2. Ash Trees Can Grow Across Most Of The United States

Ash trees grow well in USDA Hardiness Zones 2-9, which is just about every zone. But, just like most plants, which zone they will grow in will depend on the variety.

We mentioned green ash trees and white ash trees, let’s recap what zones those do well in.;

  • The green ash tree grows best in Hardiness Zones 3-9. 
  • The white ash tree grows best in Hardiness Zones 4-9. 

If you live in Zones 4-9 you can bet these will take well to your climate. 

3. Ash Trees Do Well In All Soil Types

Fraxinus excelsior branch close up (ash)

As we mentioned, ash trees grow in just about all soil types, but let’s get into that a little bit more. 

The green ash tree adapts well to all different soil types. It does best in wet soils, but can also grow in moist, and well-draining soils, and is slightly drought tolerant. Additionally, it does well in acidic and alkaline soils, loamy, sandy, and clayey soils!

The green ash tree also tolerates soil compaction, which is when the compression of soil creates a reduction in space between the soil pores. This can be a result of a lack of water within the soil, making the soil more compact, denser, and harder for roots to penetrate.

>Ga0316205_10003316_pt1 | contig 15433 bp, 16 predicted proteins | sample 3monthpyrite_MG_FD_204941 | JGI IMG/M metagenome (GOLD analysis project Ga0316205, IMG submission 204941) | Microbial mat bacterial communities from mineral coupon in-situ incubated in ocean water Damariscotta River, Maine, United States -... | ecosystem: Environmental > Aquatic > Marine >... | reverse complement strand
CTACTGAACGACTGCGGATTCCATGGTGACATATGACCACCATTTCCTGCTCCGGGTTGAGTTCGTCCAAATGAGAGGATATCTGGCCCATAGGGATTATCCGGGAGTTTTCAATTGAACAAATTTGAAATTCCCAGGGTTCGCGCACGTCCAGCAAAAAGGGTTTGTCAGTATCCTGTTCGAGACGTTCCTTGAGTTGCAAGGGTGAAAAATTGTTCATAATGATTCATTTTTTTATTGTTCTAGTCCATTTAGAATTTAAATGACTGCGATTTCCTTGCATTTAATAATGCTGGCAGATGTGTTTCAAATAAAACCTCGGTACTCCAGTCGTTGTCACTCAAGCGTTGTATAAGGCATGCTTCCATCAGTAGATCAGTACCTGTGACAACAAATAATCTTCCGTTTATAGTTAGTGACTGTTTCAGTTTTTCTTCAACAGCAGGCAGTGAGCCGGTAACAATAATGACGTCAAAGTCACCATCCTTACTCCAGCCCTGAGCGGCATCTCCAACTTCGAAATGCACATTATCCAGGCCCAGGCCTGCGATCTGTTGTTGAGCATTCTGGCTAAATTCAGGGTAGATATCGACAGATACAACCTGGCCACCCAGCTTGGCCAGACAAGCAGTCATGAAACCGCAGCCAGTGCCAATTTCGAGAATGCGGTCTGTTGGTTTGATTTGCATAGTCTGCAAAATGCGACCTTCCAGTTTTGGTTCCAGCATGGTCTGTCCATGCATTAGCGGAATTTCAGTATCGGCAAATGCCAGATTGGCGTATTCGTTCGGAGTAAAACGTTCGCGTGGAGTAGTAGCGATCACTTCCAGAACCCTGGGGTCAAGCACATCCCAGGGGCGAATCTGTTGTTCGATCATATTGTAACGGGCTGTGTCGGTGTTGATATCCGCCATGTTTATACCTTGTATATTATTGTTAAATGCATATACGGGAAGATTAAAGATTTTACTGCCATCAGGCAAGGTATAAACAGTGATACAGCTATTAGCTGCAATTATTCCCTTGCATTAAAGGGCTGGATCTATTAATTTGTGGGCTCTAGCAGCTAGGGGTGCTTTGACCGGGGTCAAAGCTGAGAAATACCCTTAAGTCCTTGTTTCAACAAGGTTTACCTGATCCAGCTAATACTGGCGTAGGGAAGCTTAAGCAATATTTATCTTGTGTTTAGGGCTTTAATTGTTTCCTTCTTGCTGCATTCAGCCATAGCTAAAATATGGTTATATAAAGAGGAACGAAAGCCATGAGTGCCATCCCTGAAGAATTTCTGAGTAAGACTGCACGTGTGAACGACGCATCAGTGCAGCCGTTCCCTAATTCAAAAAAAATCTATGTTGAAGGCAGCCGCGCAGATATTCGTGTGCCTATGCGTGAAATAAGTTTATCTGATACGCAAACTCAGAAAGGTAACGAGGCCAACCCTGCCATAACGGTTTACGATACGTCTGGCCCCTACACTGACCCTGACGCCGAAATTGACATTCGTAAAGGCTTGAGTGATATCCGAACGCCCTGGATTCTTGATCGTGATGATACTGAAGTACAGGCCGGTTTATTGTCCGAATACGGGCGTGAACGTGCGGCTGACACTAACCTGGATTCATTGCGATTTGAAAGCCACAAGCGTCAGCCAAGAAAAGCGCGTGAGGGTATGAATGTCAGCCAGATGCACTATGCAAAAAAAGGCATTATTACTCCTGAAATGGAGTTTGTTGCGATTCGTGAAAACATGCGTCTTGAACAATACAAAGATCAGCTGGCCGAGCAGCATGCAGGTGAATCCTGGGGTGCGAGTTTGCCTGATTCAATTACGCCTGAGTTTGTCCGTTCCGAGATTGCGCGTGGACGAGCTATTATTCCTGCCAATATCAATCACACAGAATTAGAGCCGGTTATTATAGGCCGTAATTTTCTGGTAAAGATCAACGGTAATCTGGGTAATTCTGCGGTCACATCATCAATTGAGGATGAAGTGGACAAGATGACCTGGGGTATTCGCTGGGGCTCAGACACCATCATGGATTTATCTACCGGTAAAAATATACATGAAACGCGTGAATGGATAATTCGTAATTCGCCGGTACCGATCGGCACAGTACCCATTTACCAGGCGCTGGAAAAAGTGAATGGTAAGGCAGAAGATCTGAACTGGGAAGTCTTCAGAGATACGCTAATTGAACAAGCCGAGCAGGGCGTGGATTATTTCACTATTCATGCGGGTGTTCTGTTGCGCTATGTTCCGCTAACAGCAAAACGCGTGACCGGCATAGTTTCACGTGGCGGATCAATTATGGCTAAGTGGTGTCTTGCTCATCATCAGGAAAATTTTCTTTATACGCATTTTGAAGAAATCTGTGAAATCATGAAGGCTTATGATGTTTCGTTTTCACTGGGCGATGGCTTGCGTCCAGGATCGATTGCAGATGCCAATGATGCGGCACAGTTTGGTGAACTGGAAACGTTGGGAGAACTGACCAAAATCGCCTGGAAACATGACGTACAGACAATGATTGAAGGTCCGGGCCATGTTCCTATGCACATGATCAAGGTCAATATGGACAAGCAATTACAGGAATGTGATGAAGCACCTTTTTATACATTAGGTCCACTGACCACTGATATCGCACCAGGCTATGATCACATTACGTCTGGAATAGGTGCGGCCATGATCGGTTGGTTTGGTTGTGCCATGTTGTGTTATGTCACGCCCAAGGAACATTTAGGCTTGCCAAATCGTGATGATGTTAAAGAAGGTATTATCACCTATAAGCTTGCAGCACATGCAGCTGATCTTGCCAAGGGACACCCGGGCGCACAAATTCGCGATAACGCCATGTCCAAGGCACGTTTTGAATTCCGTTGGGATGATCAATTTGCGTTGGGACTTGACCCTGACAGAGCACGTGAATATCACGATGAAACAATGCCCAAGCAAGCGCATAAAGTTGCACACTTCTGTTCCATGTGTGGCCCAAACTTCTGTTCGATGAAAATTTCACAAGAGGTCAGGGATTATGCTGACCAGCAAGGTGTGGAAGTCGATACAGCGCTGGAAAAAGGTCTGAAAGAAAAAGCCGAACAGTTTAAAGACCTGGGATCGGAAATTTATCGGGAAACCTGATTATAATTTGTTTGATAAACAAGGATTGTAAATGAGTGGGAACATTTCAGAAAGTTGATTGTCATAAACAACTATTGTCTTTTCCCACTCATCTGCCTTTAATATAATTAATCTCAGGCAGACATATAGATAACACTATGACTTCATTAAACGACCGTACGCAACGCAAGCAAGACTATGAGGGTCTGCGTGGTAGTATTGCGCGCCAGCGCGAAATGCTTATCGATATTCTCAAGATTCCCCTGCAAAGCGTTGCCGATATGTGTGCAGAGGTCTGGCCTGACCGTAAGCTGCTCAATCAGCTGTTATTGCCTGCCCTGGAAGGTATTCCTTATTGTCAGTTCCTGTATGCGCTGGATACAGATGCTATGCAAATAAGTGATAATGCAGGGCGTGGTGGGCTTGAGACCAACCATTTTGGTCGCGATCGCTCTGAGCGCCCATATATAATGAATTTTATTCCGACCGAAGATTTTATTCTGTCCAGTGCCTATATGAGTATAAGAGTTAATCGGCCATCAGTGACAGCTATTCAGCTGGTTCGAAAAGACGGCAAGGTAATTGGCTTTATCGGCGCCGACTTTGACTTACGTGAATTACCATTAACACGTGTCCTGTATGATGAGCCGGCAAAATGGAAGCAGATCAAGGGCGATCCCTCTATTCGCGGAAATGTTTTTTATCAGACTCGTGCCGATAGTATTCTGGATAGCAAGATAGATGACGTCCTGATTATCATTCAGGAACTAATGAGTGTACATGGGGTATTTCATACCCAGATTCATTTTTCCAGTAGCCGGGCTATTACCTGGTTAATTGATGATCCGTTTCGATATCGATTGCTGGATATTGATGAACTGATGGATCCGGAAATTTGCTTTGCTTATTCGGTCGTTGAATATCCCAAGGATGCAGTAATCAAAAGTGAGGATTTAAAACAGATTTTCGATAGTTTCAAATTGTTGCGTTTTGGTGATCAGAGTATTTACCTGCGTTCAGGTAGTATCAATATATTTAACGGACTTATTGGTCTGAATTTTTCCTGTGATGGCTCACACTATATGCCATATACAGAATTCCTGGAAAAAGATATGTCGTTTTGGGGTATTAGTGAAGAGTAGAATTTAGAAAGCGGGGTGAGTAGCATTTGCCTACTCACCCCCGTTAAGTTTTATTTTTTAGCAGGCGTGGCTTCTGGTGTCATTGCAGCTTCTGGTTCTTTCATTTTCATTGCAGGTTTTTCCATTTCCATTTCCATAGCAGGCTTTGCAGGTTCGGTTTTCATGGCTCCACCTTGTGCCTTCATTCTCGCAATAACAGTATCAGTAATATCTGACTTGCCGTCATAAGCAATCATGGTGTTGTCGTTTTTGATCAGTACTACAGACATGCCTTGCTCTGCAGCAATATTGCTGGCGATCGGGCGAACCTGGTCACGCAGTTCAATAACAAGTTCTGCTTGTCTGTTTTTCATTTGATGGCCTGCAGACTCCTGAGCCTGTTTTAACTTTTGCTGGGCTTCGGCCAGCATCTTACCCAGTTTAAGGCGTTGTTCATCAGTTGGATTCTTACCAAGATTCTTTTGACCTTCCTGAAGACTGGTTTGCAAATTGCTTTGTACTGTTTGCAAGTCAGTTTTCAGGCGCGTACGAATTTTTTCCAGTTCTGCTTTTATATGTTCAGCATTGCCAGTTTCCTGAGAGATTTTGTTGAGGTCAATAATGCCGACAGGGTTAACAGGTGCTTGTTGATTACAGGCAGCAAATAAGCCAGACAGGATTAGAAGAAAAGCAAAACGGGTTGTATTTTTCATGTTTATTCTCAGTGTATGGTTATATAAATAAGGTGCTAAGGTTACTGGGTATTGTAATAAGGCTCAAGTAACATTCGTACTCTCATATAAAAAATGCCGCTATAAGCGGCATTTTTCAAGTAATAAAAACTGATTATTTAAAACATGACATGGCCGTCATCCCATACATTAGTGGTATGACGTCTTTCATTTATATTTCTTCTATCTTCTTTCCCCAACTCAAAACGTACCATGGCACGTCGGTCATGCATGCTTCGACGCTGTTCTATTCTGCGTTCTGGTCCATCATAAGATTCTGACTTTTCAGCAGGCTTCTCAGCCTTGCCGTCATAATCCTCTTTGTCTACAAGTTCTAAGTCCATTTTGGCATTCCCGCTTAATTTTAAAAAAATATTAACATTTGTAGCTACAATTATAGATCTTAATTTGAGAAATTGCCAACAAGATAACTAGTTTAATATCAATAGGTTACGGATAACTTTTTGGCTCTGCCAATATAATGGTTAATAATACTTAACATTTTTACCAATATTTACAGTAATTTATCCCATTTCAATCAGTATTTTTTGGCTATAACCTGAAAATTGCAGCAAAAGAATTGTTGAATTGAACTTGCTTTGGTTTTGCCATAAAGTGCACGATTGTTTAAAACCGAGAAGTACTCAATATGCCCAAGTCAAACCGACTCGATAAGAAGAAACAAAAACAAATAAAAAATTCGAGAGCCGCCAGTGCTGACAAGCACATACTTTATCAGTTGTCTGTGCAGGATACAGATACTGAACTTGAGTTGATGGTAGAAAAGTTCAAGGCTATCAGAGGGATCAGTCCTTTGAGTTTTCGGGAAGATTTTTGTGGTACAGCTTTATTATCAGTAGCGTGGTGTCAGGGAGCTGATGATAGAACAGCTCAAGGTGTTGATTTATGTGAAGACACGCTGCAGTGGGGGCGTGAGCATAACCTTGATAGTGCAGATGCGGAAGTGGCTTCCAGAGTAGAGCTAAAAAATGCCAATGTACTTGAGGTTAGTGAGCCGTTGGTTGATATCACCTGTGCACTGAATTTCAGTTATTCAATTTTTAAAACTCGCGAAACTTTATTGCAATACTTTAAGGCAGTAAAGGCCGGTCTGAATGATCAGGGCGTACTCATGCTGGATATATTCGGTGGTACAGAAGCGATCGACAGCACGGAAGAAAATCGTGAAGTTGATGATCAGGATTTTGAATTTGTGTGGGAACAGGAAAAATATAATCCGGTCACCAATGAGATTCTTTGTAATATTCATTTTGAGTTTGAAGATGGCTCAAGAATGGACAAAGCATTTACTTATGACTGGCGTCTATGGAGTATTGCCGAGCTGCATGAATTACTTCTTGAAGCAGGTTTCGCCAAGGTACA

The white ash tree grows best in moist, and well-draining soils. But it can grow in acidic and alkaline soils, as well as loamy, sandy, moist, well-draining, and even wet soils. 

To keep your ash trees looking happy and healthy, try out a fertilizer such as Humboldts Secret Base A & B Bundle.

White ash trees are fairly shock-tolerant and have a good soil salt tolerance, which is why they can handle a variety of soils. 

4. Ash Trees Are Drought Tolerant Shade Trees

We mentioned the green ash tree being slightly drought tolerant. On the other hand, the white ash tree is moderately drought tolerant. 

Now, if you live in the desert, we’re not saying this is necessarily a good tree choice. All we’re saying is that because ash trees are fairly tolerant of most conditions if you live in an area that gets a somewhat low to a fair amount of precipitation. This would be a good choice for a shade tree!

The green ash tree can tolerate being planted on highways, in urban areas with pollution, in reclamation areas, and even around parking lots.